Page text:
Kevin Smith’s Zack and Miri Make a Porno—his first film to take place outside of New Jersey (in Pittsburgh) and second to depart from the View Askewniverse (along with Jersey Girl)—is an easy movie to enjoy: it’s funny and raunchy, sweet and touching, clever and sarcastic. Seth Rogen and Elizabeth Banks are both great as the titular characters, showing us people we can relate to who happen to get themselves wound up in a crazy scheme to pay off their debts and get their utilities turned back on. Said scheme—as you just might have guessed—is to make and star in their own porno movie. From here, I guarantee you that almost all of the assumptions you make about the remainder of the movie are going to be correct. As I said, it’s easy to enjoy, but it certainly is predictable.
There are several things that Smith does well, starting with the frank and snappy dialogue that we’ve come to expect from him. There are a few pleasant surprises here that are somewhat unexpected, too, like more sophisticated camera movements from cinematographer Dave Klein than we’ve seen in previous collaborations between the two (although they showed signs of this development in Clerks II). Smith, as director and editor, still prefers the most basic of styles, though, as has been his low-budget trademark throughout his career: characters speaking to each other are either seen in a simple two-shot, or are cut between in basic medium shots that alternate along with the lines of dialogue. This isn’t supposed to be a very visually stimulating movie, though, the ample screentime of pornstar Katie Morgan and a full-frontal view of Jason Mewes notwithstanding.
Smith’s writing seems to have actually devolved with this iteration, perhaps as a result of moving out of his Askewniverse comfort zone. The basic storyline here is almost identical to that of Clerks II, but more simplified: instead of the main character (Dante in the earlier film) having multiple relationship complications to resolve (with his best friend, his fiancée, and his lover), here we have Rogen as Zack who faces but a single relationship problem (he’s in love with his best friend Miri, and she with him). The storytelling is remarkably linear throughout, in fact—which isn’t really out of the ordinary for a Kevin Smith film—and the simplicity of the structure, complications, and resolutions make it all feel much less mature than we’d expect from an experienced writer-director’s 8th film. The most obvious similarity to Clerks II comes with the “shock moment” that signals the arrival of the final act, an attempt by Smith to gross out his audience amidst all of the raunchy dialogue and debauched plot with a sight gag, which occurs while his main character is having a personal revelation (sound familiar?). As with the rest of the film, though, this is a simplified version of the similar sequence in Clerks II, involving a shorter setup and a much shorter payoff (somewhat famously, a 12-frame half second) with none of the inter-character resolution occurring simultaneously.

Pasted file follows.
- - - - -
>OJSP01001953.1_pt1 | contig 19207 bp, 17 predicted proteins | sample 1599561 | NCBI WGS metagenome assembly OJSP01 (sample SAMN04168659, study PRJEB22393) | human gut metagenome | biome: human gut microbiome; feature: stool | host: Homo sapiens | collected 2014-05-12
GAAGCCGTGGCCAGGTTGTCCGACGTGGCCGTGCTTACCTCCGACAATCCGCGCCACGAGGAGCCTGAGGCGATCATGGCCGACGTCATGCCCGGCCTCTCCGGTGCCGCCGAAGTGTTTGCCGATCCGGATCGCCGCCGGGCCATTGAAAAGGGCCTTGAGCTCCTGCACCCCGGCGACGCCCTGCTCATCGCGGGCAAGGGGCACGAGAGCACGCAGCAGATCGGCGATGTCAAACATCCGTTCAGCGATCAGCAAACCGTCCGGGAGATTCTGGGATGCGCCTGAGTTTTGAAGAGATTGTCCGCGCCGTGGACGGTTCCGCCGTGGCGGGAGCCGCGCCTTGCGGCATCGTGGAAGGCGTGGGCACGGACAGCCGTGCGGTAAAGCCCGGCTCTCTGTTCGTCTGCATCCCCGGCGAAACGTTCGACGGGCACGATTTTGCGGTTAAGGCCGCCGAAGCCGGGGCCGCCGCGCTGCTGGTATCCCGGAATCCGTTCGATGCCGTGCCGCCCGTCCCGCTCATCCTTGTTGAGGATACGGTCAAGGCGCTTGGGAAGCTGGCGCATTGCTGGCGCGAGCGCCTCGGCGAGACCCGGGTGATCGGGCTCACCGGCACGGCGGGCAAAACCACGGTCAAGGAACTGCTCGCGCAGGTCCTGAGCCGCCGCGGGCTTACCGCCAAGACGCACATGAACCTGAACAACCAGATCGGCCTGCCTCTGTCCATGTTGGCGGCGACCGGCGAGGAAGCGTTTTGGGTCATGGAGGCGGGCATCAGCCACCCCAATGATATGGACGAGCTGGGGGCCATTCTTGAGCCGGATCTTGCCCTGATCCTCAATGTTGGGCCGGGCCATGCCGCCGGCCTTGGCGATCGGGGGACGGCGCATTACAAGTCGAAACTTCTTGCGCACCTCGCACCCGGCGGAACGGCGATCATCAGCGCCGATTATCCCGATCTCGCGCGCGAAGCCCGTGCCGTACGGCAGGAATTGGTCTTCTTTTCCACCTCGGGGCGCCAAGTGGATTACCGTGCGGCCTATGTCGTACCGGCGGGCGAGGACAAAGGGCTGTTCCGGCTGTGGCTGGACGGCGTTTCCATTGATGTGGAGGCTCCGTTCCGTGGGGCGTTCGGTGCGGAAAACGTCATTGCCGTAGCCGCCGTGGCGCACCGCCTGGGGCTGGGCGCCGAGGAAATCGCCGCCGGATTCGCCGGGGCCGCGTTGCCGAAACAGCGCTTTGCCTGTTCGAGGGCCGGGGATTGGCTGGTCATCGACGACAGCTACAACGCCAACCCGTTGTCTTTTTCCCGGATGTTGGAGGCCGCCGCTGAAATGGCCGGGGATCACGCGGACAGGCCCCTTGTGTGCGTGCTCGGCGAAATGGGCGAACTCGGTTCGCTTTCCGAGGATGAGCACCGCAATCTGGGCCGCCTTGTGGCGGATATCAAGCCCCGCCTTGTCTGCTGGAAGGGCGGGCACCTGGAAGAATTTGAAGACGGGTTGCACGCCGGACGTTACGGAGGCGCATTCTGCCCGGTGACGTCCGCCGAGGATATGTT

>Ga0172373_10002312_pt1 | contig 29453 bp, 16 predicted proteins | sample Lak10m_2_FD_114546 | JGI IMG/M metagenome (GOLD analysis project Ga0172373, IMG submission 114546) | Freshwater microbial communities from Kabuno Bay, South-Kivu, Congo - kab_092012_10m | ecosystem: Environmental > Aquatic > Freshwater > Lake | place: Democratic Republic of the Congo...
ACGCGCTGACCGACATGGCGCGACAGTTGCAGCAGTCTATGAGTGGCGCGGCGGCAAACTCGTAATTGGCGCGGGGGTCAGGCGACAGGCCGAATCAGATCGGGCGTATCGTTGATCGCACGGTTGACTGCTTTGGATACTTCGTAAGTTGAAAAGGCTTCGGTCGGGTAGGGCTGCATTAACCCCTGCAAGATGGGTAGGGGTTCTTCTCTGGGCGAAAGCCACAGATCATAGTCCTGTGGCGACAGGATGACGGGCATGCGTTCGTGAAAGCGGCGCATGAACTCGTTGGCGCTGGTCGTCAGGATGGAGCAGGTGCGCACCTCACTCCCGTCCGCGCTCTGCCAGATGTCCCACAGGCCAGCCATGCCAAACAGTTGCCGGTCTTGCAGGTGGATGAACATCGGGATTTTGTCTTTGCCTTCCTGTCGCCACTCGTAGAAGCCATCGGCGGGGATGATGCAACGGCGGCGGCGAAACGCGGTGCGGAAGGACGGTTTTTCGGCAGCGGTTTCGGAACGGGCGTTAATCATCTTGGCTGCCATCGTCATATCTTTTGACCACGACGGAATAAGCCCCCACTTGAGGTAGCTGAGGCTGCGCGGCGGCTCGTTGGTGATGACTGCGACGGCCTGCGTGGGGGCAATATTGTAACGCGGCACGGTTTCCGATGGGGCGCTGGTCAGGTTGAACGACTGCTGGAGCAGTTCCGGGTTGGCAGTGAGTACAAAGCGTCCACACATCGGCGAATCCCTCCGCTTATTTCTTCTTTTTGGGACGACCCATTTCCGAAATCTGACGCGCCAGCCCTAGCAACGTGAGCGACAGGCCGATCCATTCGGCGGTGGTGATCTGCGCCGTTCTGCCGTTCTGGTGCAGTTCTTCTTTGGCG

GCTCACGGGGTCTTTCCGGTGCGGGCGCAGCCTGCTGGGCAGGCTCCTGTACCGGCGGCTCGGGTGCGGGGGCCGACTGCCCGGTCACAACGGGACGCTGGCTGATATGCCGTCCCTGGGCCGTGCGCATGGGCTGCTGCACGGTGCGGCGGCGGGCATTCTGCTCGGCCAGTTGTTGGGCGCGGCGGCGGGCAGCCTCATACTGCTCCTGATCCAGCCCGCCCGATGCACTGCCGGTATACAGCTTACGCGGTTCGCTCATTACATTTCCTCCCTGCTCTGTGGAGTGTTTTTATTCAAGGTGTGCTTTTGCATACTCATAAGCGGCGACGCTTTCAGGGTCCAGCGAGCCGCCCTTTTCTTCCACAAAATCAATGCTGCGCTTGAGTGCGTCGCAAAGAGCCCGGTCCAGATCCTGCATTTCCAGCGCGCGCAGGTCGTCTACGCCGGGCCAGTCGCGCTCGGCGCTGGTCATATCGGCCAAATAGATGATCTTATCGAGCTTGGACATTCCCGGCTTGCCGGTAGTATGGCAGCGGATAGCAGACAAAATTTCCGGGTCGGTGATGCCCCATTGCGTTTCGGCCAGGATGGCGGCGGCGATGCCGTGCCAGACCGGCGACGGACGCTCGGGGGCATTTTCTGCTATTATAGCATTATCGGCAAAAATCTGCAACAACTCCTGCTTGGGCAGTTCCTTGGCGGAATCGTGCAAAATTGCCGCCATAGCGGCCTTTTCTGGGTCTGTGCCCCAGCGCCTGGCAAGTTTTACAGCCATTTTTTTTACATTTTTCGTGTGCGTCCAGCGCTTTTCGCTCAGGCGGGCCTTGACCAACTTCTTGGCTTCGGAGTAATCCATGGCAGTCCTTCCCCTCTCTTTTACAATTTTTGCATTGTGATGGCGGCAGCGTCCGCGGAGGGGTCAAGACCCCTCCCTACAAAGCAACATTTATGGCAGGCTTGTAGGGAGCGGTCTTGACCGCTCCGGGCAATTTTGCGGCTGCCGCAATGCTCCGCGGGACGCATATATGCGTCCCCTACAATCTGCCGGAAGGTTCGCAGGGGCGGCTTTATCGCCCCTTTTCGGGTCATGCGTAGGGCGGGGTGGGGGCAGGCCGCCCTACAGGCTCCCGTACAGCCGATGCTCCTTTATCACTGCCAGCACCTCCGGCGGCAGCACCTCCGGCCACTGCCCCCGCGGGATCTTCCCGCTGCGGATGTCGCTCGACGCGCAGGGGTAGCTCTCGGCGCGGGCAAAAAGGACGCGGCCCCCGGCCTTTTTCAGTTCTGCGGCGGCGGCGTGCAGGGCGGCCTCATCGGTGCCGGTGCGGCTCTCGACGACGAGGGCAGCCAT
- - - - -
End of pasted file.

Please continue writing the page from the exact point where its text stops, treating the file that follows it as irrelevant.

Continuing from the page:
This isn’t to suggest that Zack and Miri (as the prudish ads and showtime listings call it) is necessarily a bad film; it’s just not that great, and feels like more of a retread of familiar ground than a movie with such a seemingly unique premise should. There are some areas that Smith handles surprisingly well, most prominently a love scene that is shockingly touching and might be the lone signal here of his maturation as a writer and director. Banks repeats a Julianne Moore line from Boogie Nights, giving it a totally different connotation here that embodies the scene so well it almost spoils the rest of the movie, so thoroughly do we get what’s going on (and will go on as the movie proceeds) between her character and Rogen’s. It’s a really nice moment, highlighted by the use of a Live song that fits perfectly, as Smith’s knack for highlighting his material with popular 90s music continues.
No discussion of this movie can be complete without mention of Craig Robinson, who’s seemed to show up as a backseat character a lot over the past couple of years (e.g., Knocked Up, Pineapple Express) but here gets to take a step into the foreground, and provides an extra dimension to the humor of the film, which helps round it out a bit. Smith uses his presence to try his hand at racial humor for the second consecutive film, and the result is acceptable, although nothing as shockingly funny as Randal’s “porch monkey” diatribe.
In fact, in several ways this movie is toned down by Kevin Smith standards, perhaps as an attempt—whether conscious or not—to open himself up to more of a mainstream audience, undoubtedly helped by the wider appeal of his stars, particularly Rogen (although from the trailers I saw preceding this film, I’m pretty sure Banks is set to go on a mid-90s Tommy Lee Jones type of run, appearing in no fewer than six movies this year). It’s the lack of creativity that is the most disappointing, an area in which Smith has never had trouble exceeding expectations previously (it’s hard to believe that Star Whores was really the best he could come up with for a fictional porn title). And while I don’t want to give away how the film is resolved (although I highly doubt that it’ll come as a surprise to anyone), let me just say, as an example of the sort of half-assed writing that is occasionally on display here, that if you find yourself wondering “why?” when the “Three Months Later” card comes up, you’re not alone. The best hope is that you’ll have spent enough time laughing by that point that you won’t care enough to be upset by it. Which, fortunately, is somewhat likely.